Warning: This story contains major spoilers from Wednesday’s episode of Arrow. Read at your own risk!
Oliver Queen saved the day once again — this time as mayor.
After a shooter targeted City Hall during Wednesday’s episode of Arrow, Oliver (Stephen Amell) needed to use his power as the mayor, not as the Green Arrow, to save his city. Oliver was successful in pleading with the shooter, who had taken his anger out on Star City’s government for failing to pass a gun safety law after his family was killed in a shooting. Ironic, yes, but will the shooter’s actions impact Oliver’s opinion on killing moving forward?
“One of the things you’ll see in the second half of season 5 is the gray area becomes a lot more gray,” executive producer Marc Guggenheim says. “We’re really delving into the complexities of Oliver being a killer in a way that we’ve never done on the show before.”
Whereas past seasons have been very black-and-white when it comes to Oliver’s decision to kill his enemies — it’s been his modus operandi to take no prisoners for most of the series — this season will explore the reasons why. “In many ways, Oliver killing is the seminal moral quandary of the show,” Guggenheim says. “One of the things we are doing in the back half of season 5 is really getting underneath that and what that means, not just in terms of morality, but in terms of psychology — specifically Oliver’s psychology. There’s things about Oliver’s killing that you have yet to learn.”
By hour’s end, Oliver enacted a gun safety law — the details of which aren’t expressly revealed — but don’t expect those new regulations to necessarily change Team Arrow’s operations moving forward. “Oliver’s decision to kill or not to kill has huge moral implications not just for him, but for the team and the people who work for him,” executive producer Wendy Mericle says. “But for the rest of the season, we’ll definitely be exploring the ramifications of that decision — not necessarily with regards to the gun control laws now that they exist, and what does that mean for the team when they’re out in the field, but definitely in respect to Felicity [Emily Bett Rickards] and to some extent Curtis [Echo Kellum] as well, with what they’re going through. How do they square their own circles morally with the actions that they’ve taken?”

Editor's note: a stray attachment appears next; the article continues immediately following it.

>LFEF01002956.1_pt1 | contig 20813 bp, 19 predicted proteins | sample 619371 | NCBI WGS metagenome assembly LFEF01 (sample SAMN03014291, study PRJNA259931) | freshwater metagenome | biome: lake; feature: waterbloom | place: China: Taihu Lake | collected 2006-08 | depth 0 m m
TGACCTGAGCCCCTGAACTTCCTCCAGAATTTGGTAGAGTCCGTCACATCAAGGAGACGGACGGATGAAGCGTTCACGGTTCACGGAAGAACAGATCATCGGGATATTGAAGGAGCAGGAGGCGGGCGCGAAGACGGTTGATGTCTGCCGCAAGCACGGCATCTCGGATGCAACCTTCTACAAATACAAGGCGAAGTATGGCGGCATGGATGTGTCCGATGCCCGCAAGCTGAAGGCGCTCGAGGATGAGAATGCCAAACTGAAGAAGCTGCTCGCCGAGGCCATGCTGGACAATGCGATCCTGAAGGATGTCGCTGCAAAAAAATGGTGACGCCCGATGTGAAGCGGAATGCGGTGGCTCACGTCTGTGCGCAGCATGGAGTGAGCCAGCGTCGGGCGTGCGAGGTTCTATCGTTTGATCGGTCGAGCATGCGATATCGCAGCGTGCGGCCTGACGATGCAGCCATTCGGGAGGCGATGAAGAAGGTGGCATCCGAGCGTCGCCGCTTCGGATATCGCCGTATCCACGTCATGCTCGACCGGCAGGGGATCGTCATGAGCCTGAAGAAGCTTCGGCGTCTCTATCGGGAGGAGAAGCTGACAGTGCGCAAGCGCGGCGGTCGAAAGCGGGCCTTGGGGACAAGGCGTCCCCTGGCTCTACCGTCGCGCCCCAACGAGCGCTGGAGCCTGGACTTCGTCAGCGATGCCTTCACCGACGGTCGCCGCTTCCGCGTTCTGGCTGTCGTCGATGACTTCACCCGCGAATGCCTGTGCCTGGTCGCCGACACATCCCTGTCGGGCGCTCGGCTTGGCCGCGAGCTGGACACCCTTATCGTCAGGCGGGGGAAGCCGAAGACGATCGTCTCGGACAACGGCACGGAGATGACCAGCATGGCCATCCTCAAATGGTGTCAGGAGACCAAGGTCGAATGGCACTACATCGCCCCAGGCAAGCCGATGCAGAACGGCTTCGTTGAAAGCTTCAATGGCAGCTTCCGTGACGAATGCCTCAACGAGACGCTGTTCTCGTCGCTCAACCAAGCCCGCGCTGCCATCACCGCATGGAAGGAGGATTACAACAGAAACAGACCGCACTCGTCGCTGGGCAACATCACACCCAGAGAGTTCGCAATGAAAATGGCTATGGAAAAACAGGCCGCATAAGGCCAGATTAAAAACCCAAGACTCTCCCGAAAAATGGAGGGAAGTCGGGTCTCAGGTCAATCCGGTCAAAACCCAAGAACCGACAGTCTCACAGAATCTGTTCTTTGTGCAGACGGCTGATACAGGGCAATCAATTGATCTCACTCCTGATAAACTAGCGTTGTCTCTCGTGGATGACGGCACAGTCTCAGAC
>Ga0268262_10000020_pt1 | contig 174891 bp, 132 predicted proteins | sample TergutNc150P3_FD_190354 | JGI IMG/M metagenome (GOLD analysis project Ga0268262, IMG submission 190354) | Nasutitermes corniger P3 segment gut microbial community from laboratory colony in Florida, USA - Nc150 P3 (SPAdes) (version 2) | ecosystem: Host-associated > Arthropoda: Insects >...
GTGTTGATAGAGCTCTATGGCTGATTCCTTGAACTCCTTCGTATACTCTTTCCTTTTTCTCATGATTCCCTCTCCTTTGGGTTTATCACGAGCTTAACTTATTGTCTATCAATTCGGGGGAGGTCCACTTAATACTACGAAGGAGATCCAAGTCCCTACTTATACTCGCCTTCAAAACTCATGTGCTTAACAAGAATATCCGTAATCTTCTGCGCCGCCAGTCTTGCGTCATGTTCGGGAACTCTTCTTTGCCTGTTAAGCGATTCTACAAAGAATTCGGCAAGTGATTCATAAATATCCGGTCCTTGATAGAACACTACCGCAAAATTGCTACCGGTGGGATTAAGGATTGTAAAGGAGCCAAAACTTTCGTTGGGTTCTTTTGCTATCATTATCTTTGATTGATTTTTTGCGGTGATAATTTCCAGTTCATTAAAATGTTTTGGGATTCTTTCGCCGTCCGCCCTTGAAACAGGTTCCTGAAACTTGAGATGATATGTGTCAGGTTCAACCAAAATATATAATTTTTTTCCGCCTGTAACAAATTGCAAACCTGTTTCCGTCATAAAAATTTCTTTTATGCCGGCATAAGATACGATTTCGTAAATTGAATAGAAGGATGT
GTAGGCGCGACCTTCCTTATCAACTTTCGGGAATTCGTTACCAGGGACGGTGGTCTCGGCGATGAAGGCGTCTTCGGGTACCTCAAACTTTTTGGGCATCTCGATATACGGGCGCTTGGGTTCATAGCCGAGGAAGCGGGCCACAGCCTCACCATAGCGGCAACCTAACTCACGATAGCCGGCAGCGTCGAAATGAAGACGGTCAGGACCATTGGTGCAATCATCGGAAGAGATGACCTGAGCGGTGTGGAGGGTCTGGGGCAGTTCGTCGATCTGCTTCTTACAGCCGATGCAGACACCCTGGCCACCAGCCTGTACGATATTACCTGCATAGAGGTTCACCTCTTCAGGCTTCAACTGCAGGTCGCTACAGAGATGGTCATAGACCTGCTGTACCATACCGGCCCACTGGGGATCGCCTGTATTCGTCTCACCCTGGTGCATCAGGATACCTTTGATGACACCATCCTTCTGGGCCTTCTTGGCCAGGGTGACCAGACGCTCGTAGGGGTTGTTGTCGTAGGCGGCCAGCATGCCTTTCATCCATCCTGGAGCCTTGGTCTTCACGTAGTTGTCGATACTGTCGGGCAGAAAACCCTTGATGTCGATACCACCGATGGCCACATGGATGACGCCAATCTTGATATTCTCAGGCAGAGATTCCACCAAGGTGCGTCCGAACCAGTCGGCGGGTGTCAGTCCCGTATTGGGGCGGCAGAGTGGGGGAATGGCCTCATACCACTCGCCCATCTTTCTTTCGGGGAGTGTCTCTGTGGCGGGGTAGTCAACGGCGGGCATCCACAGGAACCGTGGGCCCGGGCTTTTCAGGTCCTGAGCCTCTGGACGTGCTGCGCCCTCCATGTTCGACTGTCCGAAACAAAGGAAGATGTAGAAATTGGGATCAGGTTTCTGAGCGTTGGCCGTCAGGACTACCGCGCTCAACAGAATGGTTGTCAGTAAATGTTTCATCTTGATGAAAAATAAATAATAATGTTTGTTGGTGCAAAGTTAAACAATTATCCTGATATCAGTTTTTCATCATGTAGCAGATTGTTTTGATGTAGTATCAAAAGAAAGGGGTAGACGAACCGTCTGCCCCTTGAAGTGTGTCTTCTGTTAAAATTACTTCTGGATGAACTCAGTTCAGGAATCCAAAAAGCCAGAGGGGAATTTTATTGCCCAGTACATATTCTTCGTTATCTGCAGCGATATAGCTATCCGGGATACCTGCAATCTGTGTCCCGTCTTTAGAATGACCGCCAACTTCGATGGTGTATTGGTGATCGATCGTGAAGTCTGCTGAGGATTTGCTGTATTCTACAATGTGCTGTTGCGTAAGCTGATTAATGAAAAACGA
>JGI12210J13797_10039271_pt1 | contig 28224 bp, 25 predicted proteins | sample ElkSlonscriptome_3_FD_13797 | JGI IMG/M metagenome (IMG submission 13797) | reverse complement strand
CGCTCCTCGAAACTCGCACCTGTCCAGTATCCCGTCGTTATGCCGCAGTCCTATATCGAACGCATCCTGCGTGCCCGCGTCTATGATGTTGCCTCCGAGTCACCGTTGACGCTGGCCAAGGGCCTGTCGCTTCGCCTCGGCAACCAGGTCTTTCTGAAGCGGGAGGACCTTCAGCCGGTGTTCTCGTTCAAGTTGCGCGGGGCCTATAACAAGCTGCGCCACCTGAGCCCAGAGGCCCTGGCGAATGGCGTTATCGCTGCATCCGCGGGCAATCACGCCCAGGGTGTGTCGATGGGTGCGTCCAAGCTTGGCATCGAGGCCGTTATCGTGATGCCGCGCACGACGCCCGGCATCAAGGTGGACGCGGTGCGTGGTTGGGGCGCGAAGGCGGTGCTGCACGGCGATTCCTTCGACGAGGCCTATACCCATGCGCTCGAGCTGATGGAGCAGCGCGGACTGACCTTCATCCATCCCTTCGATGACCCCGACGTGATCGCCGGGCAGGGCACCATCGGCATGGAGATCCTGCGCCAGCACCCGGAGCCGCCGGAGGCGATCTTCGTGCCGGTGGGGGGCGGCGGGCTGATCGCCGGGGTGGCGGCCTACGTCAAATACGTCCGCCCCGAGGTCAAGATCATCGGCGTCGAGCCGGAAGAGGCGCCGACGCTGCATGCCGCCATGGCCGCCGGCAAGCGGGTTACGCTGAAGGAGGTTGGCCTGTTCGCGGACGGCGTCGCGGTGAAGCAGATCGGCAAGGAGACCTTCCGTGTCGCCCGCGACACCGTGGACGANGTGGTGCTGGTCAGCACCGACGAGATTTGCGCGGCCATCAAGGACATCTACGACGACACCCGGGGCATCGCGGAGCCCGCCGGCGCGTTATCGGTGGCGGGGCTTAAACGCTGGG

Regardless of the new laws, Oliver & Co. will face opposition very soon. “In the very next episode, Team Arrow is going to come up against the police for a very different kind of reason,” Guggenheim teases. The logline for next week’s episode reveals that the SCPD targets the Green Arrow for the murder of Detective Malone, which should make things very interesting considering Dinah Drake (Juliana Harkavy) has just joined the police department.